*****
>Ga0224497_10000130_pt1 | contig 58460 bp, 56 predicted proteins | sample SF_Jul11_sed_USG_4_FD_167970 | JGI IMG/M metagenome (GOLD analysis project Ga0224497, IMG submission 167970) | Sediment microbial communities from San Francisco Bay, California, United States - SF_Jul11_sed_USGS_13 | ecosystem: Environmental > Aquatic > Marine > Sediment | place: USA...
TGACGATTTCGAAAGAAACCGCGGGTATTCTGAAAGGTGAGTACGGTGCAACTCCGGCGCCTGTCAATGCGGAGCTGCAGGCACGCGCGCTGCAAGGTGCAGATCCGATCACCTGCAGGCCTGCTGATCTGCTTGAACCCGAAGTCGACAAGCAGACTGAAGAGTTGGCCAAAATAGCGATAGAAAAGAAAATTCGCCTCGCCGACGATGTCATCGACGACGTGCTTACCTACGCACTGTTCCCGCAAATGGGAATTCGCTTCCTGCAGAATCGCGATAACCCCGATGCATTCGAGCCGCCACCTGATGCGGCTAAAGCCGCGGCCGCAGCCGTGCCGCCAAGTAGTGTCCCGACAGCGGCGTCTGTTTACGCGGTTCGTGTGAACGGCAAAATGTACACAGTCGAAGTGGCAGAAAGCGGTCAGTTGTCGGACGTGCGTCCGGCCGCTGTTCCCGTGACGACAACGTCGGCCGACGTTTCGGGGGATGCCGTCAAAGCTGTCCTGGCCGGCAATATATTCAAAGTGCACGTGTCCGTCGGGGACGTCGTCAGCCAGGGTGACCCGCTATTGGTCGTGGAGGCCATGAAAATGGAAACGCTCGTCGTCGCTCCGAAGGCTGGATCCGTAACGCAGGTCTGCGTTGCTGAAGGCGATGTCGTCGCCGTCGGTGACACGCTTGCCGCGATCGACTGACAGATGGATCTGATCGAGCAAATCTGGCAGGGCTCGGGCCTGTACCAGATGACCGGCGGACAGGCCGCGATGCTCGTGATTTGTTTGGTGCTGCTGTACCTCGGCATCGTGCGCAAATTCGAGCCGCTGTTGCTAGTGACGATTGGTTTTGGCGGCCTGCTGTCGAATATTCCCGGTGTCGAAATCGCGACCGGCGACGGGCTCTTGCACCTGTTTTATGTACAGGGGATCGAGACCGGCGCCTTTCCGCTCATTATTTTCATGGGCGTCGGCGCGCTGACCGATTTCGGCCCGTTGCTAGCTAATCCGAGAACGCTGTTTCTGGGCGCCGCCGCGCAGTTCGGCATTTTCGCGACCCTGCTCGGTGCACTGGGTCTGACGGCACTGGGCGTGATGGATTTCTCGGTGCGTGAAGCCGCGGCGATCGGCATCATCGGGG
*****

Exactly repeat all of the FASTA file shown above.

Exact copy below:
>Ga0224497_10000130_pt1 | contig 58460 bp, 56 predicted proteins | sample SF_Jul11_sed_USG_4_FD_167970 | JGI IMG/M metagenome (GOLD analysis project Ga0224497, IMG submission 167970) | Sediment microbial communities from San Francisco Bay, California, United States - SF_Jul11_sed_USGS_13 | ecosystem: Environmental > Aquatic > Marine > Sediment | place: USA...
TGACGATTTCGAAAGAAACCGCGGGTATTCTGAAAGGTGAGTACGGTGCAACTCCGGCGCCTGTCAATGCGGAGCTGCAGGCACGCGCGCTGCAAGGTGCAGATCCGATCACCTGCAGGCCTGCTGATCTGCTTGAACCCGAAGTCGACAAGCAGACTGAAGAGTTGGCCAAAATAGCGATAGAAAAGAAAATTCGCCTCGCCGACGATGTCATCGACGACGTGCTTACCTACGCACTGTTCCCGCAAATGGGAATTCGCTTCCTGCAGAATCGCGATAACCCCGATGCATTCGAGCCGCCACCTGATGCGGCTAAAGCCGCGGCCGCAGCCGTGCCGCCAAGTAGTGTCCCGACAGCGGCGTCTGTTTACGCGGTTCGTGTGAACGGCAAAATGTACACAGTCGAAGTGGCAGAAAGCGGTCAGTTGTCGGACGTGCGTCCGGCCGCTGTTCCCGTGACGACAACGTCGGCCGACGTTTCGGGGGATGCCGTCAAAGCTGTCCTGGCCGGCAATATATTCAAAGTGCACGTGTCCGTCGGGGACGTCGTCAGCCAGGGTGACCCGCTATTGGTCGTGGAGGCCATGAAAATGGAAACGCTCGTCGTCGCTCCGAAGGCTGGATCCGTAACGCAGGTCTGCGTTGCTGAAGGCGATGTCGTCGCCGTCGGTGACACGCTTGCCGCGATCGACTGACAGATGGATCTGATCGAGCAAATCTGGCAGGGCTCGGGCCTGTACCAGATGACCGGCGGACAGGCCGCGATGCTCGTGATTTGTTTGGTGCTGCTGTACCTCGGCATCGTGCGCAAATTCGAGCCGCTGTTGCTAGTGACGATTGGTTTTGGCGGCCTGCTGTCGAATATTCCCGGTGTCGAAATCGCGACCGGCGACGGGCTCTTGCACCTGTTTTATGTACAGGGGATCGAGACCGGCGCCTTTCCGCTCATTATTTTCATGGGCGTCGGCGCGCTGACCGATTTCGGCCCGTTGCTAGCTAATCCGAGAACGCTGTTTCTGGGCGCCGCCGCGCAGTTCGGCATTTTCGCGACCCTGCTCGGTGCACTGGGTCTGACGGCACTGGGCGTGATGGATTTCTCGGTGCGTGAAGCCGCGGCGATCGGCATCATCGGGG